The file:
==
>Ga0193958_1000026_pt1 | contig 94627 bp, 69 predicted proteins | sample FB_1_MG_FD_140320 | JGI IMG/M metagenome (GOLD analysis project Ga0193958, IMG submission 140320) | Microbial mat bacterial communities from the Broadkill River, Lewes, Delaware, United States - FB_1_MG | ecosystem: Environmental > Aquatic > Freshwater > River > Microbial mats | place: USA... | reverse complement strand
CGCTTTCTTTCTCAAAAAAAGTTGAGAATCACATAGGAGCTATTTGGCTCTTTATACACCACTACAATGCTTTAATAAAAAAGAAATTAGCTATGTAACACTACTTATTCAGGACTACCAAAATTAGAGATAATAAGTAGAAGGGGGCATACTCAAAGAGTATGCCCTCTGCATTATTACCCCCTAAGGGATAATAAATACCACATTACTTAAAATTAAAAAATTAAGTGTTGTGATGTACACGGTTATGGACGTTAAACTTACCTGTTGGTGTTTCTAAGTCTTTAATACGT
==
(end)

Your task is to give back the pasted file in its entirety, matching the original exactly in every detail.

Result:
>Ga0193958_1000026_pt1 | contig 94627 bp, 69 predicted proteins | sample FB_1_MG_FD_140320 | JGI IMG/M metagenome (GOLD analysis project Ga0193958, IMG submission 140320) | Microbial mat bacterial communities from the Broadkill River, Lewes, Delaware, United States - FB_1_MG | ecosystem: Environmental > Aquatic > Freshwater > River > Microbial mats | place: USA... | reverse complement strand
CGCTTTCTTTCTCAAAAAAAGTTGAGAATCACATAGGAGCTATTTGGCTCTTTATACACCACTACAATGCTTTAATAAAAAAGAAATTAGCTATGTAACACTACTTATTCAGGACTACCAAAATTAGAGATAATAAGTAGAAGGGGGCATACTCAAAGAGTATGCCCTCTGCATTATTACCCCCTAAGGGATAATAAATACCACATTACTTAAAATTAAAAAATTAAGTGTTGTGATGTACACGGTTATGGACGTTAAACTTACCTGTTGGTGTTTCTAAGTCTTTAATACGT